The most important thing is that you work with your teenager to help them create a plan and study timetable. They need to be on board with it and feel like they have control over their study. Otherwise they will not have the motivation to stick to this plan and create good study habits.
However, I get it, convincing your teenager to do what you say isn’t exactly smooth sailing. So, if you think your teenager is more likely to listen to this advice if it comes from someone else, they can sign up for the free Ultimate Study Planner workshop here. This will give them the tools and templates needed to create a study timetable they will actually stick to.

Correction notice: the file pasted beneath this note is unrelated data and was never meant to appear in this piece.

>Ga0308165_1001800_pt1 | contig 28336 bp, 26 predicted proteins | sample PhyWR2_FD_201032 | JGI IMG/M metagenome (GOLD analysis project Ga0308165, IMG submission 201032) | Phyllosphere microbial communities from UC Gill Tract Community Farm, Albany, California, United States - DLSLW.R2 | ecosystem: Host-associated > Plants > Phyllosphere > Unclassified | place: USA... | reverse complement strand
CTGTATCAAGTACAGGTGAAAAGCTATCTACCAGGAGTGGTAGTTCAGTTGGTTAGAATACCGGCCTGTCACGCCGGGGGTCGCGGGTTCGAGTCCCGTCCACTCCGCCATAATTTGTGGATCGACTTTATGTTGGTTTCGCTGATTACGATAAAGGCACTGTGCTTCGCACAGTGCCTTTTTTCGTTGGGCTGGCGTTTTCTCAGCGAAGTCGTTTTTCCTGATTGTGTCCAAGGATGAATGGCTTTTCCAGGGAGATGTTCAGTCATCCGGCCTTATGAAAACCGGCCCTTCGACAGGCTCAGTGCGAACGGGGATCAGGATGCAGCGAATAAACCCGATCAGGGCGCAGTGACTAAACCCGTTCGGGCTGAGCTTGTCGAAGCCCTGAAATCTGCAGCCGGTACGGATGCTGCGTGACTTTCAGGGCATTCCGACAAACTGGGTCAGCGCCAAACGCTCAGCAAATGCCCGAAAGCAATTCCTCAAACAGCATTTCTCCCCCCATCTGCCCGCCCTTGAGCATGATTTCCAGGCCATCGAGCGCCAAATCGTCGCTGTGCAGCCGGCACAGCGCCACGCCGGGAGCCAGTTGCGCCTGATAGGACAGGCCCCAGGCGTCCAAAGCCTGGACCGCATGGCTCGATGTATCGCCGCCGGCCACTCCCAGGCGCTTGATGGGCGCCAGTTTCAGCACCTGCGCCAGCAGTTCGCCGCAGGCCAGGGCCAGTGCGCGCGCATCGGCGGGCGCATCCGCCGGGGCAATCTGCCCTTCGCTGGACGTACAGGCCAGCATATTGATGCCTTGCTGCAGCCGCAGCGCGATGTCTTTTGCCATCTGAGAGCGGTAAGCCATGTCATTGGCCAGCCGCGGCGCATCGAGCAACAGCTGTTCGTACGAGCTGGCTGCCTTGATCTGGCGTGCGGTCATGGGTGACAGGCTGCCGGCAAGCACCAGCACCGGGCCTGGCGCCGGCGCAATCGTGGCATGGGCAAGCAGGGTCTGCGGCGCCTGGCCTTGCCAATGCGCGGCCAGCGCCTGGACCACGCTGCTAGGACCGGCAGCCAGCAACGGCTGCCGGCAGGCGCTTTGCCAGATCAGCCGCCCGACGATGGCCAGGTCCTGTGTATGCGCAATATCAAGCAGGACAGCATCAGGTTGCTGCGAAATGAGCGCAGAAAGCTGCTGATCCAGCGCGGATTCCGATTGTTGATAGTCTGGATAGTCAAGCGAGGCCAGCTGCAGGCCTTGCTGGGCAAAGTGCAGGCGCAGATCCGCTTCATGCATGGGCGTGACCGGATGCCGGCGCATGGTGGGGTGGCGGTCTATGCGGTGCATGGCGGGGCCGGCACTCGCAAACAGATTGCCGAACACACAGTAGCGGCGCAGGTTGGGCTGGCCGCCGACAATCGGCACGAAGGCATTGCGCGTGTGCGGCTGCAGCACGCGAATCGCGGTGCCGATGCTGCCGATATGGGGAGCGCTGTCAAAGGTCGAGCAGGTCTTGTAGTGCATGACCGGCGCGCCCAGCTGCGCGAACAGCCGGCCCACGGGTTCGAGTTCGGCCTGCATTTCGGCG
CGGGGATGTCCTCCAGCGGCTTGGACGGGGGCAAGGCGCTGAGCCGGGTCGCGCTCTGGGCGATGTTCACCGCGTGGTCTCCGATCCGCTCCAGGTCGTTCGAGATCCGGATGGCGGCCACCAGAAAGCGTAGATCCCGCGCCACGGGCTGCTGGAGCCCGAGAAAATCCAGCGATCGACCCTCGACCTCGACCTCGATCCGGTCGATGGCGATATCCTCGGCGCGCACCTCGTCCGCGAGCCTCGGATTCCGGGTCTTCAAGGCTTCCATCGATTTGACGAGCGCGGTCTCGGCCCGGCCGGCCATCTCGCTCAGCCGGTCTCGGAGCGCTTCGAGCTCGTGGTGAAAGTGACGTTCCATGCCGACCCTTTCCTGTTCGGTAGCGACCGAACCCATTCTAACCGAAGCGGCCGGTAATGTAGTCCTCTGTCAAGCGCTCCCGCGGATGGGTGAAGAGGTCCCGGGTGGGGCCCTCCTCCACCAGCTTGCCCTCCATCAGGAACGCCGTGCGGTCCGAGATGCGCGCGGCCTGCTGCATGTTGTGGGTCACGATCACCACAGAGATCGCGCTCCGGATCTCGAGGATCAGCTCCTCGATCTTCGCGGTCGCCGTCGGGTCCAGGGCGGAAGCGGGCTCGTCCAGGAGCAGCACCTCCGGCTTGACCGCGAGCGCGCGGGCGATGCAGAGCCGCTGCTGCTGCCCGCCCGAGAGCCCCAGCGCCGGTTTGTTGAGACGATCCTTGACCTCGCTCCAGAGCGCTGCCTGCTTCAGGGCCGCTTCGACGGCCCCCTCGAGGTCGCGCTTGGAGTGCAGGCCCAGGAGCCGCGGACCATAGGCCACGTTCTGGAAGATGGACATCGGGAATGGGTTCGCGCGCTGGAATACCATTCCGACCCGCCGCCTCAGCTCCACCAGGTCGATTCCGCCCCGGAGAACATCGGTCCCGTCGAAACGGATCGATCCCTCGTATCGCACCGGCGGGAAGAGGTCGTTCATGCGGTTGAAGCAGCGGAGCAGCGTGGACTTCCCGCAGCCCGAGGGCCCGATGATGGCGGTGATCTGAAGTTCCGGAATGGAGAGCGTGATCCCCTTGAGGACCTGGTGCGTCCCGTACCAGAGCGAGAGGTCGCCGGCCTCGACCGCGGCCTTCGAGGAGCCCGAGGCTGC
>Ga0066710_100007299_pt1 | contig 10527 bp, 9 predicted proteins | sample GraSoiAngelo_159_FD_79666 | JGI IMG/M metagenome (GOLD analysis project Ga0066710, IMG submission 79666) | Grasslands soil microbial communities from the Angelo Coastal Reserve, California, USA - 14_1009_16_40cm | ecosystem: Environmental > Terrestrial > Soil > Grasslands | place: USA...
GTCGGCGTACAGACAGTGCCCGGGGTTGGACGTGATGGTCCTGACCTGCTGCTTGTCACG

If you want to equip them with the skills to make every minute they spend studying valuable, enroll them in the Successful Study Strategies Suited to YOU workshop. This will teach them study strategies that actually work and stop them using strategies that just waste their time. They will also learn which strategies are most effective for them, so they can learn more in less time. Click here for more information about what this online workshop covers.
If you have any questions about how you can help your teenager set a realistic study timetable, please leave them in the comments below and I will answer them.